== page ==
When Everything You've Ever Said Can & Will Be Used Against You By Anyone... Forever

from the anonymity-suddenly-seems-a-little-more-interesting dept

Leave it to Rick Falkvinge to add a bit of perspective on the various debates going on in the world today concerning both data retention and anonymity, by telling people to think about how you might act knowing that anything and everything not only can, but will be used against you, by pretty much anyone at some point in the future. I'm sure some people will insist that they have no problem with this. But think about how many little things you do that could be taken out of context or used against you in some manner or another.

It’s the equivalent of a police arrest in the United States, where you are told — very seriously – that “Everything you say can and will be used against you in a court of law“. What happens? Well, most people take the hint and shut up completely.

Now, imagine if it wasn’t just a court of law as in the arrest scenario, but that anybody that could see anything you had ever said. Future employers, dates, law enforcement… not just in your own country, but also every country you’ll ever visit in the future. Also, imagine that this holds true for the rest of your life, with the laws undergoing change in the next 60 years or whatever number of years you have left, and imagine what you say today is going to be repainted in the light of 60 years from now. (There was nothing said in 1941 which was common knowledge and social glue then, but which would be terribly embarrassing and a complete block-out if found today, was there?)

It would become practically impossible to say… anything remotely challenging. At least if you wanted a future. You may still talk about the weather.

Many people are willing to share a lot of their life online. But I think almost everyone likes to keep at least some aspects of their lives private. Efforts to wipe out anonymity and to record data for as long as possible put the things you'd rather be kept secret at risk.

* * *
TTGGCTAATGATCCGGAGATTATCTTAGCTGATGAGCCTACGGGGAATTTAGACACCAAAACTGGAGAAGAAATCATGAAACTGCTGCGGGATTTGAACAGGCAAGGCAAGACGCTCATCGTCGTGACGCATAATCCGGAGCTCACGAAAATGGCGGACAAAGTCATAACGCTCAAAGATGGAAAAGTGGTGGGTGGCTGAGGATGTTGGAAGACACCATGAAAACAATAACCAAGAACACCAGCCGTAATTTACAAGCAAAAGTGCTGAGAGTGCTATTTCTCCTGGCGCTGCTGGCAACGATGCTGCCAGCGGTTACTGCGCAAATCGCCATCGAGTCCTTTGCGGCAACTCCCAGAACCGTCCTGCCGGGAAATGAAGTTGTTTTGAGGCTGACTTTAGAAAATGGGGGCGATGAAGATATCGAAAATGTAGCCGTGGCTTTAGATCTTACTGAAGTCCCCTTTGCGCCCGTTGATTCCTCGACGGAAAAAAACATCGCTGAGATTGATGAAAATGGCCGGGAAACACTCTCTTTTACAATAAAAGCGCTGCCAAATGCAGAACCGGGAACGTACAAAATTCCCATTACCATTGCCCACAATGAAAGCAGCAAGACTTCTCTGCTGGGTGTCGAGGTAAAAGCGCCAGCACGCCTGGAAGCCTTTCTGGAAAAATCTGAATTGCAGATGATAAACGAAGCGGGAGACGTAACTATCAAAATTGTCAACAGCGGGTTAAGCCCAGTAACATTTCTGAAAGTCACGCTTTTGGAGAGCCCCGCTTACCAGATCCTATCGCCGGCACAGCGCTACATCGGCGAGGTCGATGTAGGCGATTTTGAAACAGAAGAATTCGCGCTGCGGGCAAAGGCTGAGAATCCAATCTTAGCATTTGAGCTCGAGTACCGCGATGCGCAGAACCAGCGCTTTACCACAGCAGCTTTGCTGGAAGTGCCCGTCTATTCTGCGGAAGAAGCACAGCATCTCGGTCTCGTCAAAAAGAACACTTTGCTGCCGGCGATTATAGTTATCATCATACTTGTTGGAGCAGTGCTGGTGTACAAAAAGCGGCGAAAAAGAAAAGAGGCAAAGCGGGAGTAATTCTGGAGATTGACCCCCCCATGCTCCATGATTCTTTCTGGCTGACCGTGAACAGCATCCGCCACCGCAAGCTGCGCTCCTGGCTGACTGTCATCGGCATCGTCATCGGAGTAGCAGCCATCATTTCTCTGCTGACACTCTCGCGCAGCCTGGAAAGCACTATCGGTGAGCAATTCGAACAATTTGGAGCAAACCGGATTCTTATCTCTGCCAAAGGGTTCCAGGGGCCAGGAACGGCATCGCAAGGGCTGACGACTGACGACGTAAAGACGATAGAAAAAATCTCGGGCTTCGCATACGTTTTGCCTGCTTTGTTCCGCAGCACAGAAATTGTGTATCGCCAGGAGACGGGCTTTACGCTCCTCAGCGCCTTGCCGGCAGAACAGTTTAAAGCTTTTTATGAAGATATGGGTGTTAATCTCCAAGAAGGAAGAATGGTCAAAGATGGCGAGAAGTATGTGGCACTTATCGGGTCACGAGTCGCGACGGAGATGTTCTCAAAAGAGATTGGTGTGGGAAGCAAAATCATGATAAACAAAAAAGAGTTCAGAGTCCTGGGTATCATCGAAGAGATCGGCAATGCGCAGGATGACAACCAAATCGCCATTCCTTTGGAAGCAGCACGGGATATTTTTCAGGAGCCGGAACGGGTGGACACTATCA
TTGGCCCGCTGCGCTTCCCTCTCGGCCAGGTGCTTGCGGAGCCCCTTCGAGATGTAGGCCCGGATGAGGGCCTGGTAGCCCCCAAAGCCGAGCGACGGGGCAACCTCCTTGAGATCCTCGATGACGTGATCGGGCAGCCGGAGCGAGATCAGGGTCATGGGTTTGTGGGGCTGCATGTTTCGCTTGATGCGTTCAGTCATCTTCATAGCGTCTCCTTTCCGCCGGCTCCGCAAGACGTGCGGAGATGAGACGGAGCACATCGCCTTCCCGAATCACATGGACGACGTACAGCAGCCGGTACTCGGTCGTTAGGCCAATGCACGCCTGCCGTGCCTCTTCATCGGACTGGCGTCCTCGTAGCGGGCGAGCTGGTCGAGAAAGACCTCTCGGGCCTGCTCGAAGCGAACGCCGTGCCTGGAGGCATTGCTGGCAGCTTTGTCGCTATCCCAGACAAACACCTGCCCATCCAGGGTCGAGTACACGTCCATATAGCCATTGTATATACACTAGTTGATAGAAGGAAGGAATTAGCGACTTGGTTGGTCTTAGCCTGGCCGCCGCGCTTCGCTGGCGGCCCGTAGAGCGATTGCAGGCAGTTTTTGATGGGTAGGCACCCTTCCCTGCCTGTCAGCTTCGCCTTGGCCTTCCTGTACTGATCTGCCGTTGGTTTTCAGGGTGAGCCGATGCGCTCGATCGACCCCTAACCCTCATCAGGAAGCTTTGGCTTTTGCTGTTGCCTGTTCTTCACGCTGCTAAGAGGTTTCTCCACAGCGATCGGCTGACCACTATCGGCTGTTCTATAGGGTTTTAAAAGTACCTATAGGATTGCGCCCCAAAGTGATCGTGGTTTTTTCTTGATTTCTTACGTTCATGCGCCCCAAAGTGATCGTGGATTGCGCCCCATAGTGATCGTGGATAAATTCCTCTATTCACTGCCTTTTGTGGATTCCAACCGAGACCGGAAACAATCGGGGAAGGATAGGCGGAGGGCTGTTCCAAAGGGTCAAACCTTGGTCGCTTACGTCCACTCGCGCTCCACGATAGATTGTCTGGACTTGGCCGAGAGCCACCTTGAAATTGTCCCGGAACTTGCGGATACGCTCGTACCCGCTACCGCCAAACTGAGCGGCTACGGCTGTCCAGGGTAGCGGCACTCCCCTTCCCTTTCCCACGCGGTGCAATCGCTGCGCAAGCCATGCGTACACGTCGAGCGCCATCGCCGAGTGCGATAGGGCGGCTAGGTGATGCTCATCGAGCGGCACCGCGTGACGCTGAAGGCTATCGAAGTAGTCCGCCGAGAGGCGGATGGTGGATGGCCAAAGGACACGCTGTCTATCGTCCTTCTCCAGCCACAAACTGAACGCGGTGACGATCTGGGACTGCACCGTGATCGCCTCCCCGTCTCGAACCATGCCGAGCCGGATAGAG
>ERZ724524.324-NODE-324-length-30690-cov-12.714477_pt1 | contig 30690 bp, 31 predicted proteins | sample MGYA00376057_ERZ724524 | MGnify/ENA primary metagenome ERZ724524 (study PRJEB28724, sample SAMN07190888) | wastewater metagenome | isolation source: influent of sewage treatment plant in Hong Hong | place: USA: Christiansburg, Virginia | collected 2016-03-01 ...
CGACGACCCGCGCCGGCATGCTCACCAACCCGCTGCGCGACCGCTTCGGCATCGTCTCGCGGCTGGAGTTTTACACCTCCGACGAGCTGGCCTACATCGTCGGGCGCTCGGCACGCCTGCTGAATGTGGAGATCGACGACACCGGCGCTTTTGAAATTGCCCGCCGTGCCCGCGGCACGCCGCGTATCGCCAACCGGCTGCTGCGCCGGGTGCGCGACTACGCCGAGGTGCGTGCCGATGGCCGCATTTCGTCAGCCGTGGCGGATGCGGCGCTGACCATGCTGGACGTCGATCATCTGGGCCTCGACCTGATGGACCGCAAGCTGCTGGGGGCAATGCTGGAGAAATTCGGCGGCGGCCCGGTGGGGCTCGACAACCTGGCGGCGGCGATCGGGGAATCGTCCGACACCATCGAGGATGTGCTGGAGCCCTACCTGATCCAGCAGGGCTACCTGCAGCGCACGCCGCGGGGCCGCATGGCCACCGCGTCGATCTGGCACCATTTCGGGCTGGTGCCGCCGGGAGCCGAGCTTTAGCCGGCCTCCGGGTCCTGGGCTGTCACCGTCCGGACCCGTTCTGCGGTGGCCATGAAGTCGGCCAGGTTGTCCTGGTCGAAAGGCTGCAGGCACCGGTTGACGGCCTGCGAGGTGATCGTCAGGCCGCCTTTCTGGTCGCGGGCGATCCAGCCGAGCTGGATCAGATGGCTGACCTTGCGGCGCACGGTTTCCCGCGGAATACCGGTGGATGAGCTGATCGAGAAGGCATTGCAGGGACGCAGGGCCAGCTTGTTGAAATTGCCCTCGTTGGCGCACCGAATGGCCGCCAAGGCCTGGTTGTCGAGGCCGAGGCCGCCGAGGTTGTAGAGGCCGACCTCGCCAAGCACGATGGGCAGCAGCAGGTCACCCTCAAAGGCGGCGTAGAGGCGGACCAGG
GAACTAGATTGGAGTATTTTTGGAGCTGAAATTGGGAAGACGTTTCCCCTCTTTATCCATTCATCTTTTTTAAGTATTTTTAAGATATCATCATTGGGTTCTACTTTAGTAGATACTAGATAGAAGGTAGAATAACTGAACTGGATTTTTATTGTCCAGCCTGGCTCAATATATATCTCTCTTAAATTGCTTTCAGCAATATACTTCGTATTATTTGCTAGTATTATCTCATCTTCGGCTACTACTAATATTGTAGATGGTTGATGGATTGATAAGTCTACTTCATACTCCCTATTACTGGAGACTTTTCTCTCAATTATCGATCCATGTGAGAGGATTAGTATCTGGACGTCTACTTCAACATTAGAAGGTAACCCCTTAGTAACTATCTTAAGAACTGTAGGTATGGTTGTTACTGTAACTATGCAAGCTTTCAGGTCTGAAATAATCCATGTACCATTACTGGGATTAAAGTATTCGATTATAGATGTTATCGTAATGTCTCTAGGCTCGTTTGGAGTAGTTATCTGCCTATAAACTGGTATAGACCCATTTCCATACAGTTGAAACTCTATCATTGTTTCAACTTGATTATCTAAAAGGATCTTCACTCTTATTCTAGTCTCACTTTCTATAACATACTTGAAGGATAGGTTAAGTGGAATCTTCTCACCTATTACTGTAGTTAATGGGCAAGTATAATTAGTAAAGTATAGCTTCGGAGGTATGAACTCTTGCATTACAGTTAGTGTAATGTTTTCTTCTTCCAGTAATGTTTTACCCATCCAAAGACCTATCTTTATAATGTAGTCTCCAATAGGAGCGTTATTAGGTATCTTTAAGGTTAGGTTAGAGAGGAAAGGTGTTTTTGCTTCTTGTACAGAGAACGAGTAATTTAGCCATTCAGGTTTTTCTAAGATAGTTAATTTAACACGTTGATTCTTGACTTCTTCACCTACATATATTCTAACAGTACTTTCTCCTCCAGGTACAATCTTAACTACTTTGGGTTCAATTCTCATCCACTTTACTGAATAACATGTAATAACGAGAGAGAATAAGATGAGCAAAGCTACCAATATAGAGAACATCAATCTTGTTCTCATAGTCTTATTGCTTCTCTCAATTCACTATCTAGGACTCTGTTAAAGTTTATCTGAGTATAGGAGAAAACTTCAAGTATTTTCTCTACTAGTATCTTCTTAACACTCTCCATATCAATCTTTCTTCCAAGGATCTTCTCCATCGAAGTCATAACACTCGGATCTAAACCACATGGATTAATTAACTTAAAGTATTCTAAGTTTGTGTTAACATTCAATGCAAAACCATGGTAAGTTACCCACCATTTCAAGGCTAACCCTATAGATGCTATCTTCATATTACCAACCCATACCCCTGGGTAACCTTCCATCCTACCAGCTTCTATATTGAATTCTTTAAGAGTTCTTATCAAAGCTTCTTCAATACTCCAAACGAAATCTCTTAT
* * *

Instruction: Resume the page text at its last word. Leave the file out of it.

Filed Under: data retention, permanent record, privacy

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  1. icon
    Peter S. Chamberlain (profile), 10 Aug 2011 @ 11:57pm

    Re: What's in a word?

    I'm a retired lawyer, and have been involved as a party in some litigation. You're just flat out dead wrong. Anything you say, or don't say for that matter, can and will be twisted around and used against you.
    One error in story: the average criminal is not as bright as he thinks he is and getting him to keep his mouth shut and not write foolish letters, too, is a challenge for defense counsel. My favorite example: letter to judge:
    I didn't do it. I wasn't there. I saw the girl (victim)." Another client said, in court, "I didn't steal the car, the dealer left the keys in it." Civil case defendant: Do you have a current official Volkswagen manual? No. But I paid Joe Doaks to sneak one out for me and the dirty thief didn't steal one for me like he promised." I wasn't going over 60 [then, minutes later) 70, then, later, 80."
    Expressions of sympathy for the other guy hurt in a wreck, "You people . . . ," "I thought . . . ," not reporting a rape instantly, or "I think I need to talk to a lawyer" can prejudice nad have prejudiced cases.

    This "anything you ever said on line can and will be used against you forever" problem is very real, as you will learn if you ever find yourself caught up in a lawsuit, or on TV news, and get asked about it all, Everybody can be made out to look like a liar if somebody wants to do that. I had a judge insist I had said something in an oral argument, while talking about another point, that would have been contrary to something I had said fourteen times in writing in the case record. I never cold find out what he was talking about. And that's just the things I have said and posted publicly.

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